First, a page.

Aereo Founder Takes on Broadband Internet with Starry

By Rory Lidstone January 28, 2016

You may or may not remember Aereo, the New York City-based technology company that enabled its subscribers to view live and time-shifted broadcast television on internet-enabled devices. After all, the company barely lasted two years before the Supreme Court ruled that the company’s service infringed on the rights of copyright holders. Days after the ruling, Aereo suspended its services and filed for Chapter 11 bankruptcy months later.

Many felt that the Aereo ruling wasn’t the right one. Those people should be interested to learn that Aereo founder and CEO Chet Kanojia is back with a new startup called Starry. Like Aereo, Starry aims to disrupt the business models of cable and phone companies like Time Warner Cable and Verizon, this time with a new type of wireless network.

According to Bloomberg Business, Starry plans to sell Wi-Fi routers called Starry Stations at a price of $350. These routers will allow for gigabit speeds, putting the wireless service on par with most wired internet connections. Meanwhile, Starry’s wireless plans won’t be capped in terms of data usage and heavy data users won’t be throttled.

Starry plans to launch in Boston sometime this summer, with other markets to be announced later in the year. The company has already asked the FCC if it can test its service in 15 cities. That’s a surprisingly clear picture for a service that doesn’t even exist yet.

The only real mystery at this point is price. Kanojia says that Starry will have to spend about $25 to connect each home, about one percent of what he estimates it costs to install wired internet service, which bodes well for the final price point. Otherwise, Kanojia indicated that Starry’s subscription cost will undercut the typical cost of its competitors, $70 per month.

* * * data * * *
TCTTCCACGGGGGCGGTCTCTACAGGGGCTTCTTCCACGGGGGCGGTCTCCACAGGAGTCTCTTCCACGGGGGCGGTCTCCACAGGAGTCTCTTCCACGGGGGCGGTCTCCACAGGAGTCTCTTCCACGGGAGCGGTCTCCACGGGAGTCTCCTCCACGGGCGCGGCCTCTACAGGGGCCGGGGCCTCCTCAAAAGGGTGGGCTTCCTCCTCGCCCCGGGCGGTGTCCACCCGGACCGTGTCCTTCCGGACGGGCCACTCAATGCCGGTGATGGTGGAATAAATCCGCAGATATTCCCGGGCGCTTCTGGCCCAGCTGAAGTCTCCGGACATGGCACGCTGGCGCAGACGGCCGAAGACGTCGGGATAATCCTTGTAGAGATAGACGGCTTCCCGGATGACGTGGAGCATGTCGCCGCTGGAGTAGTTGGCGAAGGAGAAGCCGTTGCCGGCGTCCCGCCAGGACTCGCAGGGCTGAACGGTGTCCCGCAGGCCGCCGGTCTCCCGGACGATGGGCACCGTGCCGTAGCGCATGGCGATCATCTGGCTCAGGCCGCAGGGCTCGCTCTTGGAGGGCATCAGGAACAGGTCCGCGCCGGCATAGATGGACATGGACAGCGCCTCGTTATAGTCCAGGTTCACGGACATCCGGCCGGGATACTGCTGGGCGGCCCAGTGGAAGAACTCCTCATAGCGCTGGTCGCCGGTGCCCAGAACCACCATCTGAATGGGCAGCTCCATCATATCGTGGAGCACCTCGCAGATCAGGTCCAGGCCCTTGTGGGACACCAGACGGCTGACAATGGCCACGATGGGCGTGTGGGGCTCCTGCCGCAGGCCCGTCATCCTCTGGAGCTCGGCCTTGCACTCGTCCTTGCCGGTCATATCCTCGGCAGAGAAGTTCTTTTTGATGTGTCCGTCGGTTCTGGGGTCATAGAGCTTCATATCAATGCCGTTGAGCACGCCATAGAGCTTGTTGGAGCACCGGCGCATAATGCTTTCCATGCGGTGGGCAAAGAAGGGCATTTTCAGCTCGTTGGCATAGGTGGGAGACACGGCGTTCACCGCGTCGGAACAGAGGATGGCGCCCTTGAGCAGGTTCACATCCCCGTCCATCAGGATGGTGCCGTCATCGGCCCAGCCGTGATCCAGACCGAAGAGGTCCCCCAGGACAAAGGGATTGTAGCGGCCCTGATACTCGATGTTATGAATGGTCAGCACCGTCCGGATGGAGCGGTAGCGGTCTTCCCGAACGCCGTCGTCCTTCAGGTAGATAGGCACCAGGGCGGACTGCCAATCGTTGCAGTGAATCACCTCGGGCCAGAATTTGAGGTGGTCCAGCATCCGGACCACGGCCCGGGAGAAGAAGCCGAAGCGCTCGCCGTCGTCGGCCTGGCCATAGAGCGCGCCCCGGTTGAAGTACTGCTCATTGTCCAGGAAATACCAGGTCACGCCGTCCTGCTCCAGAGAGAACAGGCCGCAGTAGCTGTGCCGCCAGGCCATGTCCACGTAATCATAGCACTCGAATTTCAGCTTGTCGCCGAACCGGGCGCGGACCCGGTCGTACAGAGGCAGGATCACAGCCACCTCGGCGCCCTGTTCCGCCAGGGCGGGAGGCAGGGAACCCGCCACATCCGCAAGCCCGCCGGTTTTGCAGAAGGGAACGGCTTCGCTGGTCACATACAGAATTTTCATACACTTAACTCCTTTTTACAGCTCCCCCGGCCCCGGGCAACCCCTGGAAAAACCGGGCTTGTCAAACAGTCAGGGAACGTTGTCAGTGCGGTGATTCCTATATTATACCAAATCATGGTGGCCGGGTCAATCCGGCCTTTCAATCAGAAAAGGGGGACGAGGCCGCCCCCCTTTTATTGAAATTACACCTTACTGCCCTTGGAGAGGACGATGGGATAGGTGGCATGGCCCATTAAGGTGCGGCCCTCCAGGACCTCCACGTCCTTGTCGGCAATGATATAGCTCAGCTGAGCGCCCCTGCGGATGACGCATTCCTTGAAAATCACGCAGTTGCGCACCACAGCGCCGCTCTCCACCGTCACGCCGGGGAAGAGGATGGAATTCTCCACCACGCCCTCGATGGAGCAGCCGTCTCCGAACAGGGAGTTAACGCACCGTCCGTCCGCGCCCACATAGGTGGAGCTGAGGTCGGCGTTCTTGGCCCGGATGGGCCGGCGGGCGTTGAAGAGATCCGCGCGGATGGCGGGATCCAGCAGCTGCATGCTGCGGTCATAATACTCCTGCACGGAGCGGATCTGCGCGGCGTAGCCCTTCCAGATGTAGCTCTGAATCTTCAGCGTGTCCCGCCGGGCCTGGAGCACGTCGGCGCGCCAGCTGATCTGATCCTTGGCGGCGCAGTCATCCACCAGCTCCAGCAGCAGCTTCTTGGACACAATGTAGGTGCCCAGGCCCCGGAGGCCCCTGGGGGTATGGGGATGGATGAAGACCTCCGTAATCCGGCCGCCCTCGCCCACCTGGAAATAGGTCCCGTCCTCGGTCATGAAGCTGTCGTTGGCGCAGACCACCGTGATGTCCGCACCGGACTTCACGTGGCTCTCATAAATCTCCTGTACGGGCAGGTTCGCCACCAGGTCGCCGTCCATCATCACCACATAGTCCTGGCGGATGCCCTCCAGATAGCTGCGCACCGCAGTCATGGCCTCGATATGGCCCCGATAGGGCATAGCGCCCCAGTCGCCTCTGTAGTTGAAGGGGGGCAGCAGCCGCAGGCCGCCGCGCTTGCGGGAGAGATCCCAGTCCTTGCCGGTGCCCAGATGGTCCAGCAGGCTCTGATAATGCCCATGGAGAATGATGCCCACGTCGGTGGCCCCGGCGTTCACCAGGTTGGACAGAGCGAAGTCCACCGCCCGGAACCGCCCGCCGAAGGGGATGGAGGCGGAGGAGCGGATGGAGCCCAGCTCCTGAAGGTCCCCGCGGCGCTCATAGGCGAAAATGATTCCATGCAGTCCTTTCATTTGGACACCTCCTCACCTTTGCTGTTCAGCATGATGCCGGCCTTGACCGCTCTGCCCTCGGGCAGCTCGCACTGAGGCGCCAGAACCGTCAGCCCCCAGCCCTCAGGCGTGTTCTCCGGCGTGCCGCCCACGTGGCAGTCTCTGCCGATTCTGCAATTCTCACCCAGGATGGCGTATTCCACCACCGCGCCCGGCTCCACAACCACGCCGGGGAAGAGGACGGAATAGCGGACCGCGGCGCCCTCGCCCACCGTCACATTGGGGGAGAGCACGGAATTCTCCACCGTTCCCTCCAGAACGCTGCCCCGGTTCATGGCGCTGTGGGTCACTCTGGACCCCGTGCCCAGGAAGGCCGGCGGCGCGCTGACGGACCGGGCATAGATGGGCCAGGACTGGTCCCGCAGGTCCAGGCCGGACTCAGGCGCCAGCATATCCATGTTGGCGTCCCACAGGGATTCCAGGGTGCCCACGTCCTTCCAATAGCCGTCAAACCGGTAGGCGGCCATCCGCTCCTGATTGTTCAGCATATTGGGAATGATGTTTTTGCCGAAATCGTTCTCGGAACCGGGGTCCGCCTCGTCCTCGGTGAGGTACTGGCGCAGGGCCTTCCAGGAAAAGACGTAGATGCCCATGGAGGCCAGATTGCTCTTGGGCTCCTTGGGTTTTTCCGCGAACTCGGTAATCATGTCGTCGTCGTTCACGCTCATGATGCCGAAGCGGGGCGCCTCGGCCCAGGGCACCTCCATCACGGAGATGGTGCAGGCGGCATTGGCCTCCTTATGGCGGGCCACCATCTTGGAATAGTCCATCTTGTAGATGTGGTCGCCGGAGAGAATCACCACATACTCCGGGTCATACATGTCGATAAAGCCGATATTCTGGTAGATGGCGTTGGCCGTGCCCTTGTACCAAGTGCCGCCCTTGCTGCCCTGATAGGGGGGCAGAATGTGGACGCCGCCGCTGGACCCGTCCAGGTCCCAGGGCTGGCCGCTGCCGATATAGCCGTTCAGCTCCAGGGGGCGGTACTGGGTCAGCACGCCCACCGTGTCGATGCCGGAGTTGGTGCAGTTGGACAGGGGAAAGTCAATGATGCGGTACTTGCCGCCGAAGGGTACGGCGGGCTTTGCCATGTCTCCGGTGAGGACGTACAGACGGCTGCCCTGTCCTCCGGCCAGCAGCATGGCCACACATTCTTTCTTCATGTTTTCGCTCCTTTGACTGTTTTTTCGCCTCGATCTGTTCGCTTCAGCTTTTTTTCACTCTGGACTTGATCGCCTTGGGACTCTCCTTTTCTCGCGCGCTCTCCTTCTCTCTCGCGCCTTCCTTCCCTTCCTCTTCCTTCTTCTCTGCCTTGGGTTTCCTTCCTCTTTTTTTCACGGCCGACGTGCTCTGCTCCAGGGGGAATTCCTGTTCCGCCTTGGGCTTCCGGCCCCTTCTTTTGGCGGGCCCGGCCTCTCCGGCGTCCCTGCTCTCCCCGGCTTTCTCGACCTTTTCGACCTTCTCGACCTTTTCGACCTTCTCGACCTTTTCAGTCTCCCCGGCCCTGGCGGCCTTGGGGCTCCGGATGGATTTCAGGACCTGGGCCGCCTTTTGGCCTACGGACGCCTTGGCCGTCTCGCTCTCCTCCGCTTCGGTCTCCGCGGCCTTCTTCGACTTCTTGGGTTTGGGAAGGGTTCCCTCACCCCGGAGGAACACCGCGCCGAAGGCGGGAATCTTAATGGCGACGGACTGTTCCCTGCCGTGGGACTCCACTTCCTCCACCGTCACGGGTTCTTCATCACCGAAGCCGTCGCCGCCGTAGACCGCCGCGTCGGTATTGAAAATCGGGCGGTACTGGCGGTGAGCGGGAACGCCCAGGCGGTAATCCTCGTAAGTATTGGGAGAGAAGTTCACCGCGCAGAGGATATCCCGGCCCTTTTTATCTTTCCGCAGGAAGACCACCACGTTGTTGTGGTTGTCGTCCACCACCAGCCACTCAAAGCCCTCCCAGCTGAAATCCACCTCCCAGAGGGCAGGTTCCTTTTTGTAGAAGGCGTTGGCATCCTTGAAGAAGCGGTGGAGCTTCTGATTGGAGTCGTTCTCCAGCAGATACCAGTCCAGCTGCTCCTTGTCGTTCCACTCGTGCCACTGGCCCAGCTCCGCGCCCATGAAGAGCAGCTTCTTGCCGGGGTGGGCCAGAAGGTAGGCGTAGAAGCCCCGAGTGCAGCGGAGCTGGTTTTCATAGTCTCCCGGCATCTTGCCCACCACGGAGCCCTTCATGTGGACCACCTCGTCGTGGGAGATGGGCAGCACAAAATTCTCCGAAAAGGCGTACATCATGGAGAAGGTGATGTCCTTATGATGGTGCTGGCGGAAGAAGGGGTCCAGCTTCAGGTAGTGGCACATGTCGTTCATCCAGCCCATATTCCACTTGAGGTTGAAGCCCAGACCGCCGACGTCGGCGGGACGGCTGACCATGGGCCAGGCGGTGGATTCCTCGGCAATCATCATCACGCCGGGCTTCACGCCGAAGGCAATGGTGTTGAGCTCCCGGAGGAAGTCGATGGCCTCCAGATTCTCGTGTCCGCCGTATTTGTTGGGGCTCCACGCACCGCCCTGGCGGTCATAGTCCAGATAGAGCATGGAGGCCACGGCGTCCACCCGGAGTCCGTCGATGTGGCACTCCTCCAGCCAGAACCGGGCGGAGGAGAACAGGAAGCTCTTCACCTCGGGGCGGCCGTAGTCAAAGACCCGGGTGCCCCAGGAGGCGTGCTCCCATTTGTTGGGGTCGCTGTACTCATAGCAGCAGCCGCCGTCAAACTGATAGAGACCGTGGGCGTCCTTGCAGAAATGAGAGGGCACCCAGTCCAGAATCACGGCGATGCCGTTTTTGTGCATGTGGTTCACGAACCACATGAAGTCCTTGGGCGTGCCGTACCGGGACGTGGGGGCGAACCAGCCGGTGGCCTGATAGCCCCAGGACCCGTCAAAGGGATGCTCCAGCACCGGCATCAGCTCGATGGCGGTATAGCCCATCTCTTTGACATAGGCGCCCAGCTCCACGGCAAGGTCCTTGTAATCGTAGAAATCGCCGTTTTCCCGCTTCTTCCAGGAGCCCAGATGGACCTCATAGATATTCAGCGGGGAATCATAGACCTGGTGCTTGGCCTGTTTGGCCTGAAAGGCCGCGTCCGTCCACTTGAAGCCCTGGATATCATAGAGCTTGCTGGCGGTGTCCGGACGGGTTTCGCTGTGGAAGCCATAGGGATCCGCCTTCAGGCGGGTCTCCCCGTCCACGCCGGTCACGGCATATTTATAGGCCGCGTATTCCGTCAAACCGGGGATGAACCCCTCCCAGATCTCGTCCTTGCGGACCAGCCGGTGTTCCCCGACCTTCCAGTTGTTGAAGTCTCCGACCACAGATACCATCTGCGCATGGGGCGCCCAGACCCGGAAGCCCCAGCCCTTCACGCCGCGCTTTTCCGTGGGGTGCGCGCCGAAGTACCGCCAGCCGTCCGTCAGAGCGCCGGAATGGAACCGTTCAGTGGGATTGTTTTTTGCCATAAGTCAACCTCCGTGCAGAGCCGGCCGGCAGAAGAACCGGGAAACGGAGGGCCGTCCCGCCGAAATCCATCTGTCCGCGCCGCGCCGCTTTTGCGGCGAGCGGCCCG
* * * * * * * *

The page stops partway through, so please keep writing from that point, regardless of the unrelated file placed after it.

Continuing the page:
So how is this all possible? The short answer is millimeter wave band active phased array technology, but that likely doesn’t mean much to most. The long answer is that this type of wireless signal isn’t currently used for communications. In fact, Kanojia says it’s so underused that there’s plenty to go around, which is good news considering spectrum auctions tend to be fierce, pricy battles.

Millimeter-wave communications systems traditionally feature a hyper-focused signal to be picked up by a single receiver. However, recent technology advancements have made it possible to harness these signals like any wireless internet signal. There are still a lot of questions as to the specifics of how this will all work, but those will surely be answered when Starry launches later this year.




Edited by Kyle Piscioniere

Contributing Writer

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